Saturday, September 10, 2011

A 9/11 Story

Christmas morning.  1974.  The house is numb with the overwhelming melancholy that crashed the party just as the last gift was opened.  My mother has initiated a slow reawakening, stirring the air with the smells of a holiday meal and the anticipation of friends and family to arrive.  I am huddled in a corner reading a brand new Nancy Drew.  I put my cheek against the cool, crisp pages and breathe in the pungent aroma of unspoiled type. 

As long as I can remember I have been a bibliophile.  In fifth grade I became so engrossed in "Harriet the Spy," I wanted to be her.  I began taking notes on the activities of my neighbors.  Scribbling the least interesting tidbits on an old 5 and dime store tablet, in hopes that sooner or later the pieces of my puzzle would tumble into place, revealing some sinister wave of crime on our sleepy little street.  The result was Mrs. Wooster, our school principal, calling me to her desk to discuss my punishment.  It seems my neighbor and classmate, Larry Nell had gotten a bit tired of my snooping, and when he found one of my little observances in a library book I'd recently returned, the die was cast.  This particular missive read, "Mrs. Wooster gets on my nerves."  Mea culpa.

In all my years of gorging myself on book after book, it wasn't until adulthood, as a homeschooler in fact, that I began reading some of the best literature of my life.  "Cry, the Beloved Country."  "How Green Was My Valley."  "To Kill a Mockingbird."  "Shepherd of the Hills."  And most recently, "Uncle Tom's Cabin."  When a good story gently unfolds before your eyes...  When experience and symbolism are so carefully and consistently woven throughout...  When the universality of the tale is so evident...  That is literature that speaks to more than the eyes or ears of the reader.  That kind of literature speaks to the heart, the heritage, the essence of humanity.  To be lost in the story of man's struggle to rise above, to follow the rolling hills and muddy waters of ordinary existence straight to the feet of Justice herself, to see victory as attainable for all mankind -- that is what draws me to a good book.  It is with such conviction that I pause to examine the "story" of 9/11.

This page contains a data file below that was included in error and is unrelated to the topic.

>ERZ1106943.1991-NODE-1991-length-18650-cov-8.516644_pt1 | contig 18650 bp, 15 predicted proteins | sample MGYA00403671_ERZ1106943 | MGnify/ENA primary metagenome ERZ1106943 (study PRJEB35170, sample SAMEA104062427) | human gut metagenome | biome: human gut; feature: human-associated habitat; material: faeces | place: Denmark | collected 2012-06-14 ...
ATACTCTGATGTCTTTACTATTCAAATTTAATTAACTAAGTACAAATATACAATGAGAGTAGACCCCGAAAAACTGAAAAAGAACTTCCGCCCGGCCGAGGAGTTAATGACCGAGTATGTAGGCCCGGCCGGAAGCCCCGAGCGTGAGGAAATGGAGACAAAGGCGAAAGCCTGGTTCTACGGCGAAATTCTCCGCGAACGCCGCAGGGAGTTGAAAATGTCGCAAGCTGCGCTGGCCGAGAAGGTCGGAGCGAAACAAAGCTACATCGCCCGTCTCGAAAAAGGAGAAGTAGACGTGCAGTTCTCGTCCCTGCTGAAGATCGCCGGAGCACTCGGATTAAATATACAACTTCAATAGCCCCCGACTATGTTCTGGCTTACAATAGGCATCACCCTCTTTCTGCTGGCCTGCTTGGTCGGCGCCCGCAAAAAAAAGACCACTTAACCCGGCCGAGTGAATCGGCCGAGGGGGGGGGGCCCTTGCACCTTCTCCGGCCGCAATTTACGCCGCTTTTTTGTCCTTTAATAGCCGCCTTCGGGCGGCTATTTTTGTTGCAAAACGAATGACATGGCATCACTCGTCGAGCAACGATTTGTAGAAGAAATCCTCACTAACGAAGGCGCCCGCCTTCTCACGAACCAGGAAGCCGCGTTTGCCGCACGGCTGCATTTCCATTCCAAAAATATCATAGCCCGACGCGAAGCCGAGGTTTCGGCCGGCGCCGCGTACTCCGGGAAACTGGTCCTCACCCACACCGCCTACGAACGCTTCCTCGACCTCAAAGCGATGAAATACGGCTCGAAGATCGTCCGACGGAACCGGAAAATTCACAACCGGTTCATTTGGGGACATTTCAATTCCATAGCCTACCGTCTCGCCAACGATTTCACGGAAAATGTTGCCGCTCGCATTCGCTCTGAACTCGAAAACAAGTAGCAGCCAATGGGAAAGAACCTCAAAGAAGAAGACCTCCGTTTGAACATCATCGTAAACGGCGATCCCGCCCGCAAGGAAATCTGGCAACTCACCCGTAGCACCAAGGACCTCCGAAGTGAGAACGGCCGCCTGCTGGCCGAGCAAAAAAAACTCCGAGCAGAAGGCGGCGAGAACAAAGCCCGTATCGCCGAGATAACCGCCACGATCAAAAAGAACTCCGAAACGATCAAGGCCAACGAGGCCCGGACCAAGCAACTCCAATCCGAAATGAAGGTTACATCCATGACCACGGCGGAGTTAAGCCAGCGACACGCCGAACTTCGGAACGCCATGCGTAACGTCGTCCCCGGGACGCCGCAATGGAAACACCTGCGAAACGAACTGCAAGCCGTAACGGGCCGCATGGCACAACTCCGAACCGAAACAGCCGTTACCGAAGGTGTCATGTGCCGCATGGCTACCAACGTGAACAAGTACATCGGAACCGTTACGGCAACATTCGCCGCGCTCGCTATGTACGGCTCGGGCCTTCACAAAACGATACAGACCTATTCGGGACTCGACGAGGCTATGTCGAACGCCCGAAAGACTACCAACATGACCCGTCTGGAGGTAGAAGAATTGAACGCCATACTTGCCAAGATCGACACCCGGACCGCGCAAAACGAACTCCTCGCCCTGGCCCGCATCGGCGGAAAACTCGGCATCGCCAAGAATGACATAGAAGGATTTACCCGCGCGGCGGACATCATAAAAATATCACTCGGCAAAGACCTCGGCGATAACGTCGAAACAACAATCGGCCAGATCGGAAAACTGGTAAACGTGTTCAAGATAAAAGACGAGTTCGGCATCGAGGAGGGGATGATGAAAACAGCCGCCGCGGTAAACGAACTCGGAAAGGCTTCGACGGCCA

A solid week of biographical and autobiographical accounts.  Documentary after documentary on the "rebuilding."  Endless speculation over 2001, and prognostication and suspicion over the possibility of attacks in 2011.  But where are we as a nation?  Are we better off than we were ten years ago?  Have the stories of heroism and loss made any difference at all?  As the tragedy of 9/11 continues to play before our eyes, does it speak to our hearts of justice, courage, kinship or America's struggle for God's blessing?  Ten years ago, stadiums full of U.S. citizens tearfully sang "God Bless America."  Did we mean it?  Do we care for God's blessing?  Do we even recognize the existence of God any more today than we did when we watched thousands of our neighbors perish in what some have said was a wake-up call to our backslidden country?  What have we, as a people done with the story that was written that clear blue September day?